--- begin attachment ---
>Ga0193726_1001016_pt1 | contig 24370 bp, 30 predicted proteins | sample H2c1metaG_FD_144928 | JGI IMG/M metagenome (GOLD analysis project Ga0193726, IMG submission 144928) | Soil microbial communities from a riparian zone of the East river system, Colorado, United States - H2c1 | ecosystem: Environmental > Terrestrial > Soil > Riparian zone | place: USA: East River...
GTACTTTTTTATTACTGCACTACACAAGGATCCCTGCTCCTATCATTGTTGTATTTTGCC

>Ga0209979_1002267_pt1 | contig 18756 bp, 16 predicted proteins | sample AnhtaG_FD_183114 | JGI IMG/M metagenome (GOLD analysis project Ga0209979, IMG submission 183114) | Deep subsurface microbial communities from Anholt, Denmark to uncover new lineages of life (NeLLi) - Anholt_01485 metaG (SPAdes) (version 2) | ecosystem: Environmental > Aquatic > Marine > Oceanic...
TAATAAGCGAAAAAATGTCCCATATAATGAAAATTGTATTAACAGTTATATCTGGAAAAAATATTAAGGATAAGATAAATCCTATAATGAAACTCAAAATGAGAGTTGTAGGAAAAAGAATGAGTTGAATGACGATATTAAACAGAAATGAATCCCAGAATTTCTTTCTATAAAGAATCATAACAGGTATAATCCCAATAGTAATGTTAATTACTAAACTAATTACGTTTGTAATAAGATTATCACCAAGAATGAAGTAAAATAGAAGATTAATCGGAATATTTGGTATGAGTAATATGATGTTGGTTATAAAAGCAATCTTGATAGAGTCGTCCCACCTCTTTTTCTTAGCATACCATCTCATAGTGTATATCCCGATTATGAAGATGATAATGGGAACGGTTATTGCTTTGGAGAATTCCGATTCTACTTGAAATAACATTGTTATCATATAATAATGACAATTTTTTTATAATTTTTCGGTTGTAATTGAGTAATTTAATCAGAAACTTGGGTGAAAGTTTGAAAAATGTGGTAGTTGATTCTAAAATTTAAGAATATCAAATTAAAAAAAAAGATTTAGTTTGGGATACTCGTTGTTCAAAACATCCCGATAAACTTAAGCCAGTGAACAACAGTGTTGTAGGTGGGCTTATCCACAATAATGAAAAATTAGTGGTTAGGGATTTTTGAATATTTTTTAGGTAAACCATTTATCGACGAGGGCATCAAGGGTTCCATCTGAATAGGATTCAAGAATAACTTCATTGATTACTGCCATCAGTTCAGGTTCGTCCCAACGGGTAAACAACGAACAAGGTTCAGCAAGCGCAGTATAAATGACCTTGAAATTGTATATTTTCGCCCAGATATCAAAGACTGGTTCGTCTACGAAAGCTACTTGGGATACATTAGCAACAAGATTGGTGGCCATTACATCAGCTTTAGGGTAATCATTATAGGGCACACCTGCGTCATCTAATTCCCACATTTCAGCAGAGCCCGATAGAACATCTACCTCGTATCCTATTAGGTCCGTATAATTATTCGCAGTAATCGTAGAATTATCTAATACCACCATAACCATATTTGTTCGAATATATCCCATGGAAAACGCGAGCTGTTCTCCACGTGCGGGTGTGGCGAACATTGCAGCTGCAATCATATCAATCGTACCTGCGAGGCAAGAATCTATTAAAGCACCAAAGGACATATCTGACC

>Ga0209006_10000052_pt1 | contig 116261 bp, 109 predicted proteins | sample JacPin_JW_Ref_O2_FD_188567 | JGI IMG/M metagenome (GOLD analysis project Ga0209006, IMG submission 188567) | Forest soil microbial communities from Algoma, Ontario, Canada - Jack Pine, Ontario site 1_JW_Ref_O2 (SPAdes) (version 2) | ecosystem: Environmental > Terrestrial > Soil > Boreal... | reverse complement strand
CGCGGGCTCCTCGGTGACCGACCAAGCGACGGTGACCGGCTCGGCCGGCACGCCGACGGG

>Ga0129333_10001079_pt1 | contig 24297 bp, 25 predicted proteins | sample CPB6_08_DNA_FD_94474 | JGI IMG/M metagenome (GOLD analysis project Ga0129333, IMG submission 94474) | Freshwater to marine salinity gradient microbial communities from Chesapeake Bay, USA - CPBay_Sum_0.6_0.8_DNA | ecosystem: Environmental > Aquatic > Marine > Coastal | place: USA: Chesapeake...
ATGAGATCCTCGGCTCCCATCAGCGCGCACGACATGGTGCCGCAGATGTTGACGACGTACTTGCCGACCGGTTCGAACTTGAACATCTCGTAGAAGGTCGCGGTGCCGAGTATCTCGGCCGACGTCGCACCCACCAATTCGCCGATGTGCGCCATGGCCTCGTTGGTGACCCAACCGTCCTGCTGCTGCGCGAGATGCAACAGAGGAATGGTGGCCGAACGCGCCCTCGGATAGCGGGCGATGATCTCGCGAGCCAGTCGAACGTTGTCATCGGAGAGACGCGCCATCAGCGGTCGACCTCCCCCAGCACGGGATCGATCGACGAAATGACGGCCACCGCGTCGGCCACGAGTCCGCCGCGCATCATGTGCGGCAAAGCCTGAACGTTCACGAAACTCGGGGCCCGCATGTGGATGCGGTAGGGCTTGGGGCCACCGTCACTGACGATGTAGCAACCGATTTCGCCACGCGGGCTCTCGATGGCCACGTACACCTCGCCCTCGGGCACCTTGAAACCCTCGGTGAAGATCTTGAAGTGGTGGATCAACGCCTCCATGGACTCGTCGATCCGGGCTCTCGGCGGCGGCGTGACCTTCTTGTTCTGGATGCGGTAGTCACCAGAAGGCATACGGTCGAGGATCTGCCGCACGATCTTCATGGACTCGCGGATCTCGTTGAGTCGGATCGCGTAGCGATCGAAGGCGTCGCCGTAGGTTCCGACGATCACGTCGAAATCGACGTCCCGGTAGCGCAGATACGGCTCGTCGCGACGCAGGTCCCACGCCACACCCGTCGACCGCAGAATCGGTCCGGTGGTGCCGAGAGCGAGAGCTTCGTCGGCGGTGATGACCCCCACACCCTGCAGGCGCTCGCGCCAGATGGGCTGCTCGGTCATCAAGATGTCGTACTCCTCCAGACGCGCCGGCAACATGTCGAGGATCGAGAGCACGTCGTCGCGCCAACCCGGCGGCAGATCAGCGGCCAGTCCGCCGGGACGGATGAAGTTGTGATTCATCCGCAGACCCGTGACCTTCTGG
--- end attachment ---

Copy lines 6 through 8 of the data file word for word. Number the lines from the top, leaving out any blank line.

CGCGGGCTCCTCGGTGACCGACCAAGCGACGGTGACCGGCTCGGCCGGCACGCCGACGGG

>Ga0129333_10001079_pt1 | contig 24297 bp, 25 predicted proteins | sample CPB6_08_DNA_FD_94474 | JGI IMG/M metagenome (GOLD analysis project Ga0129333, IMG submission 94474) | Freshwater to marine salinity gradient microbial communities from Chesapeake Bay, USA - CPBay_Sum_0.6_0.8_DNA | ecosystem: Environmental > Aquatic > Marine > Coastal | place: USA: Chesapeake...
ATGAGATCCTCGGCTCCCATCAGCGCGCACGACATGGTGCCGCAGATGTTGACGACGTACTTGCCGACCGGTTCGAACTTGAACATCTCGTAGAAGGTCGCGGTGCCGAGTATCTCGGCCGACGTCGCACCCACCAATTCGCCGATGTGCGCCATGGCCTCGTTGGTGACCCAACCGTCCTGCTGCTGCGCGAGATGCAACAGAGGAATGGTGGCCGAACGCGCCCTCGGATAGCGGGCGATGATCTCGCGAGCCAGTCGAACGTTGTCATCGGAGAGACGCGCCATCAGCGGTCGACCTCCCCCAGCACGGGATCGATCGACGAAATGACGGCCACCGCGTCGGCCACGAGTCCGCCGCGCATCATGTGCGGCAAAGCCTGAACGTTCACGAAACTCGGGGCCCGCATGTGGATGCGGTAGGGCTTGGGGCCACCGTCACTGACGATGTAGCAACCGATTTCGCCACGCGGGCTCTCGATGGCCACGTACACCTCGCCCTCGGGCACCTTGAAACCCTCGGTGAAGATCTTGAAGTGGTGGATCAACGCCTCCATGGACTCGTCGATCCGGGCTCTCGGCGGCGGCGTGACCTTCTTGTTCTGGATGCGGTAGTCACCAGAAGGCATACGGTCGAGGATCTGCCGCACGATCTTCATGGACTCGCGGATCTCGTTGAGTCGGATCGCGTAGCGATCGAAGGCGTCGCCGTAGGTTCCGACGATCACGTCGAAATCGACGTCCCGGTAGCGCAGATACGGCTCGTCGCGACGCAGGTCCCACGCCACACCCGTCGACCGCAGAATCGGTCCGGTGGTGCCGAGAGCGAGAGCTTCGTCGGCGGTGATGACCCCCACACCCTGCAGGCGCTCGCGCCAGATGGGCTGCTCGGTCATCAAGATGTCGTACTCCTCCAGACGCGCCGGCAACATGTCGAGGATCGAGAGCACGTCGTCGCGCCAACCCGGCGGCAGATCAGCGGCCAGTCCGCCGGGACGGATGAAGTTGTGATTCATCCGCAGACCCGTGACCTTCTGG